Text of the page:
Every year there is a little less summer sea ice in the Arctic, which begs then question: when will the sea ice be gone? It may be sooner than we thought. A recent study published in the Geophysical Research Letters indicates that the summer sea ice may be gone by 2050, and could even be a thing of the past as early as 2020.
James Overland and Muyin Wang of the National Oceanic and Atmospheric Administration (NOAA) used three different approaches to predict Arctic ice melt. The study methods included extrapolation of sea ice volume data, assuming that we will experience several more rapid loss years such as 2007 and 2012, and climate model projections. Regardless of the model used, the evidence suggests that summer sea ice could be gone within a few decades, the first model indicating that sea ice could be gone by 2020 and the last model showing that it could take until 2040 or so.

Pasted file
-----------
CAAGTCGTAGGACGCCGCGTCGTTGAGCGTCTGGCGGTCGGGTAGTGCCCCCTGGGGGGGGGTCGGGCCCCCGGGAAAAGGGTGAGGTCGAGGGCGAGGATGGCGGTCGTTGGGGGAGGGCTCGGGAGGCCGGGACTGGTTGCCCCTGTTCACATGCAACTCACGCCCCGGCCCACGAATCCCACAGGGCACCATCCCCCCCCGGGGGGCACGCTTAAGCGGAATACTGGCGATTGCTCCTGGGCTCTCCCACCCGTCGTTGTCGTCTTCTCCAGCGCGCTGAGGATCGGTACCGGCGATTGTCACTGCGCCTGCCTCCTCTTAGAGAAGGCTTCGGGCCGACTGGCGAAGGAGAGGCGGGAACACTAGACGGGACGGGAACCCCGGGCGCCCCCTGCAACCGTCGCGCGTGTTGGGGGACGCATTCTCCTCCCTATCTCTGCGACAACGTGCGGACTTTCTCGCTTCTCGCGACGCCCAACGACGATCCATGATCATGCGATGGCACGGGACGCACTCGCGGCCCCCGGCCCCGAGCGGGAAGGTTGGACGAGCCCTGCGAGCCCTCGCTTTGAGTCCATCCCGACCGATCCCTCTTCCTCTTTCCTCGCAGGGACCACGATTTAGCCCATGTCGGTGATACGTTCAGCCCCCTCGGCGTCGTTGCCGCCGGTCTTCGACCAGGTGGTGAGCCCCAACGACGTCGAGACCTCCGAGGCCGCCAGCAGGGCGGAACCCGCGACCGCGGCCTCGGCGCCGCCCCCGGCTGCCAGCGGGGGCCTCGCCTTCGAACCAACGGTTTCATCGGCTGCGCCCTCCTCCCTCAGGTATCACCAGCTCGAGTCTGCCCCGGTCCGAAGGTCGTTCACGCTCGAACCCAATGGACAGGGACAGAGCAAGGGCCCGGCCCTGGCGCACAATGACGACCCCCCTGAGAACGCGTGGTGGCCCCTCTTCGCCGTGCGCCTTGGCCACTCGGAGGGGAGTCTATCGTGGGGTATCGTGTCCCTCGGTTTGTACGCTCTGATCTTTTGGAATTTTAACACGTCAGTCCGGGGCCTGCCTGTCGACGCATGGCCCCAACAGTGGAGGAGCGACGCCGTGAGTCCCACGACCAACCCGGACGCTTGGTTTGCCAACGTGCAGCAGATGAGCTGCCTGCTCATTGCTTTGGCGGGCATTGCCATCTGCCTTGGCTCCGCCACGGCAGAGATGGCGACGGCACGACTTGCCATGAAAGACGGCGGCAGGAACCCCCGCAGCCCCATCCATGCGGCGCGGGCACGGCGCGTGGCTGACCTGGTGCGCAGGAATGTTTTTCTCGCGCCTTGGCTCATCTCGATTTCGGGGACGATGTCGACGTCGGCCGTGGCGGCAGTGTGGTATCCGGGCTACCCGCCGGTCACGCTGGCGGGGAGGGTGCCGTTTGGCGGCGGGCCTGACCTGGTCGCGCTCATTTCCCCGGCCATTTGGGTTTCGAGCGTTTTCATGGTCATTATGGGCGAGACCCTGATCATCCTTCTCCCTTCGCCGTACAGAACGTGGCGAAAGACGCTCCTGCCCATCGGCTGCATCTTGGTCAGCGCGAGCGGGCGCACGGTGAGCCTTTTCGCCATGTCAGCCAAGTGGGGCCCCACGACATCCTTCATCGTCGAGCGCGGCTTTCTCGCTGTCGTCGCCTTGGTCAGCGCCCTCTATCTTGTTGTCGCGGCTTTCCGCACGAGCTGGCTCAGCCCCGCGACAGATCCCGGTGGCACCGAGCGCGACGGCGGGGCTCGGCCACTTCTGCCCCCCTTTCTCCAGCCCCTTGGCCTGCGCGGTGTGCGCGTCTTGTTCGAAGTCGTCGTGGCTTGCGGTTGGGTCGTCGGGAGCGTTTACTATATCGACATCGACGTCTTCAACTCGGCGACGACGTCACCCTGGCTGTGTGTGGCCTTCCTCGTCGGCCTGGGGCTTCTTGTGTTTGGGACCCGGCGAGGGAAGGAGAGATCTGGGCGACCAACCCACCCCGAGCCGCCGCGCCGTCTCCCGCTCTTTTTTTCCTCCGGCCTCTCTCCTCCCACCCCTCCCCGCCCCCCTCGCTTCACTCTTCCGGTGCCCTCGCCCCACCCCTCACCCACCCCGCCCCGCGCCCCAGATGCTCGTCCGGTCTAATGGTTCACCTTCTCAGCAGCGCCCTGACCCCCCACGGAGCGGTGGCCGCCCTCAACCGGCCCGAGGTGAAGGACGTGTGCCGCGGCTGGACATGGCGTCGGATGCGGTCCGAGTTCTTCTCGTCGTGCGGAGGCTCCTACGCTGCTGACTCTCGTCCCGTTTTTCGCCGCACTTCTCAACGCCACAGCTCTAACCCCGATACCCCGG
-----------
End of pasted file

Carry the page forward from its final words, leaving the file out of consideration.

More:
It is likely that the sea ice along Greenland and the northern area of Canada will remain even as the sea ice in Arctic is melting, so the area won’t be completely devoid of ice for the time being. But understanding the changing Arctic will allow us to prepare and adapt to the new environment. According to Overland, “Rapid Arctic sea ice loss is probably the most visible indicator of global climate change; it leads to shifts in ecosystems and economic access, and potentially impacts weather throughout the northern hemisphere.”
images from NASA